You're very lucky she had open-cervix pyometra because the vaginal discharge alerted you in time before the uterus ruptured. If the cervix was closed, you wouldn't have seen a discharge and the only signs you would have seen were coma followed by death.
Spaying a cat with pyometra is 100x more risky than a normal spay becuse the pus-filled uterus can easily rupture during surgery. Once again your silly belief exposed your cat to a very serious and unnecessary risk.

This a normal feline uterus
http://maxshouse.com/Feline Reproduction/feline uterus.jpg

This is uterus with pyometra
Reproduction/Pyometra.jpg

The danger didn't end with the spay. She's also at very high risk of developing mammary cancer. Cats spayed after 2.5 years old have a risk or incident rate 7 times higher than cats spayed before the first cycle. Most tumors occur in cats 9-11 years of age and are found primarily in the breasts closer to the tail. So, you better check her breasts very frequently.
She is a house cat,
always in. I will miss her estrus'

She definitely won't miss estrus. Estrus is not a fun time for female cats.
she was the most loving and gentle
during those times.

She was also extremely uncomfortable.
Why hadn't you had this cat spayed?

Because I don't believe in mutilating animals.

Do you consider women who get hysterectomies "mutilated?" Unspayed animals are prone to pyometra, a deadly infection and breast cancer. Do you feel those things are better for her? =O
She is a house cat,
always in. I will miss her estrus' she was the most loving and gentle during those times.

She paid for your pleasure.. she could have paid with her life.

"They can not ask for kindness, or for mercy plead. Yet cruel is our blindness, which does not see their need. World-over, town or city, God trusts us with this task; To give our love and pity to those who can not ask." Unknown
~~
What do you do when the male cats come around and she detects them, and goes into her mating drives?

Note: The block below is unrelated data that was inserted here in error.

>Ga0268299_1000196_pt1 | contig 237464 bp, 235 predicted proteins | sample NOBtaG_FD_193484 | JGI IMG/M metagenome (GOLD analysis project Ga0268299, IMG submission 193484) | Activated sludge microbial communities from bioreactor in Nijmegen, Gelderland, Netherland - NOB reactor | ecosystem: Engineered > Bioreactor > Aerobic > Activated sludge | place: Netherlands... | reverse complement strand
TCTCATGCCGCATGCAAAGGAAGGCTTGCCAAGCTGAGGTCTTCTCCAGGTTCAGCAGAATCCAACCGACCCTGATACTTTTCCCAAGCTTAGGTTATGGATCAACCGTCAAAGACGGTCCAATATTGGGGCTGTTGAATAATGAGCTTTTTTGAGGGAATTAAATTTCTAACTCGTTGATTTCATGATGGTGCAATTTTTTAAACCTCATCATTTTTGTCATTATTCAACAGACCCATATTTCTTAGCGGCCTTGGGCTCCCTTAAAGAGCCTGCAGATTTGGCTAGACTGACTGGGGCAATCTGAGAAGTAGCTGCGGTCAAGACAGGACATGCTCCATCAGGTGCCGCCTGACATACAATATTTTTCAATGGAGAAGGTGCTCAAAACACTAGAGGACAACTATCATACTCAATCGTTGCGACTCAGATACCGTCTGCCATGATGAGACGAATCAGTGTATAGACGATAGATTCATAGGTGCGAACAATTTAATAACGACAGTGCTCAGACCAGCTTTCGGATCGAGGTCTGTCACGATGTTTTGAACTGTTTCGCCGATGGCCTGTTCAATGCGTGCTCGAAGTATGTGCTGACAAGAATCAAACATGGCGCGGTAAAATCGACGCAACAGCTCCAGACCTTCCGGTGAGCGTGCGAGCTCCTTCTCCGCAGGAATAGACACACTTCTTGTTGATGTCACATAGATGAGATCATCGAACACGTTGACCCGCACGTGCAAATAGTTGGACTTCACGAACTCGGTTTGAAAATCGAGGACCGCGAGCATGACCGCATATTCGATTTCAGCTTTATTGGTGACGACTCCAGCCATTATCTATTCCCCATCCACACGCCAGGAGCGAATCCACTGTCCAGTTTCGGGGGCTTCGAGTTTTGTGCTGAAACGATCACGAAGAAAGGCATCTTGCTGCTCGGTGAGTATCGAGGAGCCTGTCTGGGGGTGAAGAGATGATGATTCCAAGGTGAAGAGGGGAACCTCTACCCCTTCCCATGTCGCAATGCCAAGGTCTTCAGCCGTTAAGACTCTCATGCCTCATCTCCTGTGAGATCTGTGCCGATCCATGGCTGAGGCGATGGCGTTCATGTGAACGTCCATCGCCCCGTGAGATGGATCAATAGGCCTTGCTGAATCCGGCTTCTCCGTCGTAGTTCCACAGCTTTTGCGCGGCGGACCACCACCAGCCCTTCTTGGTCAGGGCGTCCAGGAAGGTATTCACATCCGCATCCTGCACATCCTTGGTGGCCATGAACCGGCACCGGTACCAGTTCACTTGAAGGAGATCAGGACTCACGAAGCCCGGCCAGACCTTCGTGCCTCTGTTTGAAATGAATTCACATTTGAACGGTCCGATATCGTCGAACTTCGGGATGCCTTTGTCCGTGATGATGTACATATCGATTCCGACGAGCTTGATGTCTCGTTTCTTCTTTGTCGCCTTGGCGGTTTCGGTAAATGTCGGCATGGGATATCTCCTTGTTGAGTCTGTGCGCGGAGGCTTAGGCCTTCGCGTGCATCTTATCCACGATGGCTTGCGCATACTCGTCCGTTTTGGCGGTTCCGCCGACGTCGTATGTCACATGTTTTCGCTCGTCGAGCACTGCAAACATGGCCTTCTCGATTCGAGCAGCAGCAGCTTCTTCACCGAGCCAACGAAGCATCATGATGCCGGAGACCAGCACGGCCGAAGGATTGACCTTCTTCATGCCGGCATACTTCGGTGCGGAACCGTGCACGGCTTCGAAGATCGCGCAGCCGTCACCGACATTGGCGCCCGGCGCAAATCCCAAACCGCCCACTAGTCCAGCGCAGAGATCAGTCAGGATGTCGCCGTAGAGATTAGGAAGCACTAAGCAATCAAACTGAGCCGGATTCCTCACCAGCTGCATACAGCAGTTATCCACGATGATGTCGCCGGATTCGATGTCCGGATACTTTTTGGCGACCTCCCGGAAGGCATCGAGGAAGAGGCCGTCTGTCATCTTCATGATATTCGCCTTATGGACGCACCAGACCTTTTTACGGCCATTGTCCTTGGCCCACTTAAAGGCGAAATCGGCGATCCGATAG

We live on a yacht. The only animal which has come on deck has been a raccoon. In the 13 years I have had Tania, I have never had a problem. She never tore anything up, except for me a few times.

Bob
Do you consider women who get hysterectomies "mutilated?"

Only if the hysterectomy is performed for no good medical reason. They used to be performed as a matter of course. In those instances, where there is no indication of disease, yes, it's mutilation.
Unspayed animals are prone to pyometra, a deadly infection and breast cancer.

This I didn't know. I have had several cats in my long life, but all came spayed or neutered. Tania came literally off Manhattan streets as a wild feral animal. It took a full year of her living with me before I could approach her without needing stitches. I am the only human she will allow near her. She had to be wrapped in a towel and sedated so she could be examined the other day. It's always a dangerous proposition bringing her to the vet for her check ups and shots, so I do it only when required.
Thanks for the info!
Now, if I can figure out how this poor cat is going to eat and drink with this cone over her head, and her wobbling around on unsteady legs, I will feel better. I have to give her pain meds in the morning and evening, it's oral, but they set up several syringes pre-measured so all I have to do is shoot it into her mouth. Then once a day she gets antibiotics, also pre-measured in syringes. All tis is doable, but 14 days in that cone seems like a dangerous proposition.

Bob
Bob
Show more